Even If the plane staying in initial orientation but the Earth curvature still make elevation increased 31 m every 20 km. Even the plane not rotating enough, there is significant change in plane altitude during the flight if the plane doesn't change its orientation. In submarine they using gyrocompass to make it travel at a straight path. But how about aeroplane? They never mention about that.
As a plane flies, if the direction to down changes then the plane trimmed for level flight will automatically and continuously change with it. Any decent pilot will trim an aircraft (or use autopilot to do the same thing) to keep a steady altitude. This will keep its orientation so it flies at the same altitude.

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#### frenat

• 3752
##### Re: How Aeroplane Follow Earth Curvature
« Reply #38 on: July 09, 2019, 09:15:49 PM »
Under ideal conditions isobaric atmospheric layers would keep the constant altitude above the sea level.

There is the difference between submarine, air balloon and the plane. For submarine, elevation or depth determined by isobaric layer. Even if the submarine climbing (tilted its wing) to the shallow area, its weight equalize with the pressure outside so it is go back to initial depth. But for aeroplane there is no isobaric layer. There is no need to increase machine power (rpm) to make it go higher and higher. All determined by wing orientation in the space.  Climbing just 100 meters doesn't require extra machine power, we just need to tilted the wings.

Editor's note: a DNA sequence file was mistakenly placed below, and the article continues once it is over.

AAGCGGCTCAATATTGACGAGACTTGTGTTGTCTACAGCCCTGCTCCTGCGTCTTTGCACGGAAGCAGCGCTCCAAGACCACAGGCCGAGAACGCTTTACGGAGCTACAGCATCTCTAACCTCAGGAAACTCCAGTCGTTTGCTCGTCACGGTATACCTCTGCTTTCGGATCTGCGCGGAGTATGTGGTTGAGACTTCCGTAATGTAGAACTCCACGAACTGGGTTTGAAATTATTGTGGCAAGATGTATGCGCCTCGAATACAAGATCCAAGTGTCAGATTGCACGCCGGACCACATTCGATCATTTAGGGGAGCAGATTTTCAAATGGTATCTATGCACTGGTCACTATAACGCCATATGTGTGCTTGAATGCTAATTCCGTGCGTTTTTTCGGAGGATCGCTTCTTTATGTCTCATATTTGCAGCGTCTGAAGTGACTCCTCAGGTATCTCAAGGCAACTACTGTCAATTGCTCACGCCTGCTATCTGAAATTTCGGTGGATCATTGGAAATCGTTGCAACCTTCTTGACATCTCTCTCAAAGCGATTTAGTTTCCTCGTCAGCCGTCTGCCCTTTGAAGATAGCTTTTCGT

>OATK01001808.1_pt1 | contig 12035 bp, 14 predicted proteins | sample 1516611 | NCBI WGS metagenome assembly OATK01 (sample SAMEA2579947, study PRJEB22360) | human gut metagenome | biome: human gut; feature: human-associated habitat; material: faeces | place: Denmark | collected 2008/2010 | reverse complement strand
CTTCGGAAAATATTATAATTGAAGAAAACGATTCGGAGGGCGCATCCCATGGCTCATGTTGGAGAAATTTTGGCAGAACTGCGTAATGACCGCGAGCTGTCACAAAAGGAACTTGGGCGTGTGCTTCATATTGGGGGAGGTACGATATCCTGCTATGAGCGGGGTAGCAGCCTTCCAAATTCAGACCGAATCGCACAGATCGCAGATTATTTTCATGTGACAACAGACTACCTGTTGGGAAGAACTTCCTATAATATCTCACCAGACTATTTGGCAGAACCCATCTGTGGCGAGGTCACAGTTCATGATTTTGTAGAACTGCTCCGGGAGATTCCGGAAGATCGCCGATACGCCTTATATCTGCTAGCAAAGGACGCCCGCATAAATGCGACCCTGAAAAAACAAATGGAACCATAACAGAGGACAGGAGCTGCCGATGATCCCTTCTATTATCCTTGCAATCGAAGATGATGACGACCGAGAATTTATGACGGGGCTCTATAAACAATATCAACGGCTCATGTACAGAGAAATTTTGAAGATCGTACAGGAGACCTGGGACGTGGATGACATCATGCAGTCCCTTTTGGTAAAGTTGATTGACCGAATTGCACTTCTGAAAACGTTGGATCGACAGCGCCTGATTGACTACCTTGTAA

For the plane, altitude not determined by pressure outside.

Bolded is wrong. If you just tilt the wings you'll lose lift as you'll be at a steeper angle of attack. You need to increase power as well.

#### rabinoz

• 26528
• Real Earth Believer
##### Re: How Aeroplane Follow Earth Curvature
« Reply #39 on: July 09, 2019, 09:53:56 PM »
No, we cannot agree with that at all! The curvature of the earth is slight simply because the earth is so huge but certainly not flat.

A flat earth must have edges that cannot be crossed but the real earth has no edges that cannot be crossed.

so you've seen the antarctic beyond the walls of the antarctica, haven't you? So why didn't you get to the magnetic south pole? looks somewhere on ground. So it must be accessible, right? 2 scientists fly the magnetic south pole, a compass and a camera are all you need. What is wrong with scientists can not arrive the south magnetic pole in technology of 2019?
The Magnetic South Pole is under the ocean and not even south of the Antarctic Circle. There is no problem getting there!

South geomagnetic pole and South Magnetic Pole.
At present the South Magnetic Pole is located at 64.1°S 135.9°E and nowhere near where any Flat Earth edge might be.
That is South of Port Lincoln in South Australia but the Geographic South Pole is at exactly 90°S.

But there have been many circumnavigations of the earth through both the South Pole and the North Pole.
Here is one:
Quote
TAG Global claims record for polar circumnavigation by Charles Alcock - December 31, 2008, 6:20 AM
Ojjeh shared the six legs with four fellow pilots: Diego Ulrich and John Holter (with TAG Aviation Europe) and Mike Mueller and Emil St Hilaire (with Canada-based flight crew agency ACASS). Ojjeh was in the left seat of the Global Express for the first and last legs, while the four other pilots each took a turn in the left seat.

The cockpit crew were supported by in-flight coordinator Jeff Weber (president of TAG Aviation Services, Inc.), flight engineer Fabrice Milliet (from TAG Aviation Europe), reserve pilot Diego Vargas (TAG Aviation Europe) and FAI official observer Malek Adjadj.
. . . . . . . . . . . . . . . . . . . . . . . . . . . . . . . . . . . . . . . . . . . . . . . . . . . . . . . . . . . . . . . . . . . . . . . . . . . .